Life changes all of a sudden after an oral cancer diagnosis. You’ll likely be worried about how the diagnosis will affect your physical and emotional health. At the same time, you’re also confronted with the need to grasp what’s happening and to make decisions about your treatment plan.

After being diagnosed, you may feel overwhelmed. During this time, it’s important to remember that you’re not alone and there are many resources available to you.

Here are just some of the steps you can take to regain control of your life after the initial diagnosis:

  • Find out the details of your diagnosis. To start, learn the exact type of cancer you have, including the stage and any details that might affect your treatment and outcomes.
  • Get information about treatment options. Understand what to expect from your treatment and any associated risks, and ask about the chance of successful treatment.
  • Ask your family members and friends for help. This is a hard time, and you shouldn’t have to go through it alone. Ask someone dependable to support you. This person can drive you to your appointments and help you remember important details about your diagnosis and treatment.
  • Do your research. The more you know about your oral cancer, the more prepared you’ll feel.
  • Always consider a second opinion. In many cases, navigating a cancer diagnosis and understanding treatment plans can be confusing and overwhelming. You will be asked to make decisions quickly. A second opinion can help give you confidence in your plan.

Your treatment plan will depend on numerous variables, including the type, location, and stage of cancer you have, your present condition of health, and your objectives and goals for treatment. In early stage cancer, the treatment goal is often to cure the cancer. But in later stages, treatment may focus on reducing symptoms of cancer and helping to prolong your life. Make sure you understand the risks and benefits of treatment, as well as the goals, so you can make the best decisions.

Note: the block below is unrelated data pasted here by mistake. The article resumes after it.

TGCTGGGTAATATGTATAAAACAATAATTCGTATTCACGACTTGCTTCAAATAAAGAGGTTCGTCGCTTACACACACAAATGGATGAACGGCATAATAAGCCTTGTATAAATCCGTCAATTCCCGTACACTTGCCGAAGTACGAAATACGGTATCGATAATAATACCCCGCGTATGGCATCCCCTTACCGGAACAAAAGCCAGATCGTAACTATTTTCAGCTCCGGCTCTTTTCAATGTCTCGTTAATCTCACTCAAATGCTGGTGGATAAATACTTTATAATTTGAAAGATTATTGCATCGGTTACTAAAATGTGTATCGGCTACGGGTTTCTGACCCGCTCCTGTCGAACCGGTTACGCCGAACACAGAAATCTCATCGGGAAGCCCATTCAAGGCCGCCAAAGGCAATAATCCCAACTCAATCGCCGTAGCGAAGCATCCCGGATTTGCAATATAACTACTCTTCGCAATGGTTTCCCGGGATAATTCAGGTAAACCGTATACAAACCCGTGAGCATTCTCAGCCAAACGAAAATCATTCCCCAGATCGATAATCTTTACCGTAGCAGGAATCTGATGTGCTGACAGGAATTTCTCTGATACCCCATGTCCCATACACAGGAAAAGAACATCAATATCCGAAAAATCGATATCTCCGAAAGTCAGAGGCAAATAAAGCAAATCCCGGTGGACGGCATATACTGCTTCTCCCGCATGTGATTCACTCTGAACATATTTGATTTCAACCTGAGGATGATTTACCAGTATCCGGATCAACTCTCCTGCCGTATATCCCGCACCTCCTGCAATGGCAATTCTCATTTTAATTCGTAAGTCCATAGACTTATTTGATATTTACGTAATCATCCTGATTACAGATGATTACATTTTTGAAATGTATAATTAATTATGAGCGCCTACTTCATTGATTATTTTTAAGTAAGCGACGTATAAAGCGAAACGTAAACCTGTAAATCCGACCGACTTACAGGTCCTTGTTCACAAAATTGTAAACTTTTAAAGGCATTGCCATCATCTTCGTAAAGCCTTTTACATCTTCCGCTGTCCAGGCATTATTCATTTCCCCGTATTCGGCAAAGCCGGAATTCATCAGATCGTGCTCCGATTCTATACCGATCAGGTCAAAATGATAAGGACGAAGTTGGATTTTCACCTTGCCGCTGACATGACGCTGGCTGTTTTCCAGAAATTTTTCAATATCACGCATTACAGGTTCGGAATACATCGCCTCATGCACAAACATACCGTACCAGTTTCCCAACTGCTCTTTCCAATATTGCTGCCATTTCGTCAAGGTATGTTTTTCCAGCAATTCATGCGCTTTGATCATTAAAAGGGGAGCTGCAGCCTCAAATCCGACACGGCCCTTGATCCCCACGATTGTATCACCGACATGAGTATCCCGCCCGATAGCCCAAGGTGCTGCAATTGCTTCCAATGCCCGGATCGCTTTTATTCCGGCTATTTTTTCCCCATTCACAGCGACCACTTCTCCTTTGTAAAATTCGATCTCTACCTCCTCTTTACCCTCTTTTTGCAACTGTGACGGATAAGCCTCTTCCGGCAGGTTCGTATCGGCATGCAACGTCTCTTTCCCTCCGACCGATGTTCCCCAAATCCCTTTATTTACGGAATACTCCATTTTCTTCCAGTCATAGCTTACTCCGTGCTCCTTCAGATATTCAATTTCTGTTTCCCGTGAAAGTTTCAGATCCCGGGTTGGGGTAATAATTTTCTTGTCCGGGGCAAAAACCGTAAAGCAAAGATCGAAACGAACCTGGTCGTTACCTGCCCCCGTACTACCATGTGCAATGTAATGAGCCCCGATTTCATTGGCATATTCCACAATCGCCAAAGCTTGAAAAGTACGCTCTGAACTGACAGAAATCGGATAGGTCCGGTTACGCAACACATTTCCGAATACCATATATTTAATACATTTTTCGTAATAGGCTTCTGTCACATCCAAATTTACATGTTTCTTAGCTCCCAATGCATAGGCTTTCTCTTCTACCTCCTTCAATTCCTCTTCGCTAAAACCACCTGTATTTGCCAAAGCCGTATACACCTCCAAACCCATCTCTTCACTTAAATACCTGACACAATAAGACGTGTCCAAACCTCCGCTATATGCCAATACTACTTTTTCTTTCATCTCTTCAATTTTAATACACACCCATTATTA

Clinical trials compare a disease treatment known to be effective against one that shows promise to be as good or better. The choice to enter a clinical trial is a personal decision. It’s important to talk about the pros and cons of entering a clinical trial with your entire healthcare or cancer team. You should also discuss it with your family and close friends.

Paying attention to yourself and your needs is especially important during this time. But it’s often the first thing to be neglected. Here are some things you can do for yourself:

  • Exercise as much as you can. A walk around the block after dinner or a yoga class can help you feel better, regain some energy, and take some stress off your plate too.
  • Figure out who you can call. Share your responsibilities, such as child care, laundry, or grocery shopping, with close friends, neighbors, and family members. The more they can take off your plate, the more you can focus on yourself and your needs.
  • Get your finances under control. Financial pressures can add to the anxiety of a cancer diagnosis. You may want to ask a trusted relative or friend for help, or speak with a financial planner sensitive to health issues. Insurance also has a major influence in your treatment and care. Read your insurance policy carefully and talk to the provider about the cancer diagnosis.
  • Keep life as ordinary as possible. Remember, you’re not just a cancer patient, you’re the person you were before the diagnosis.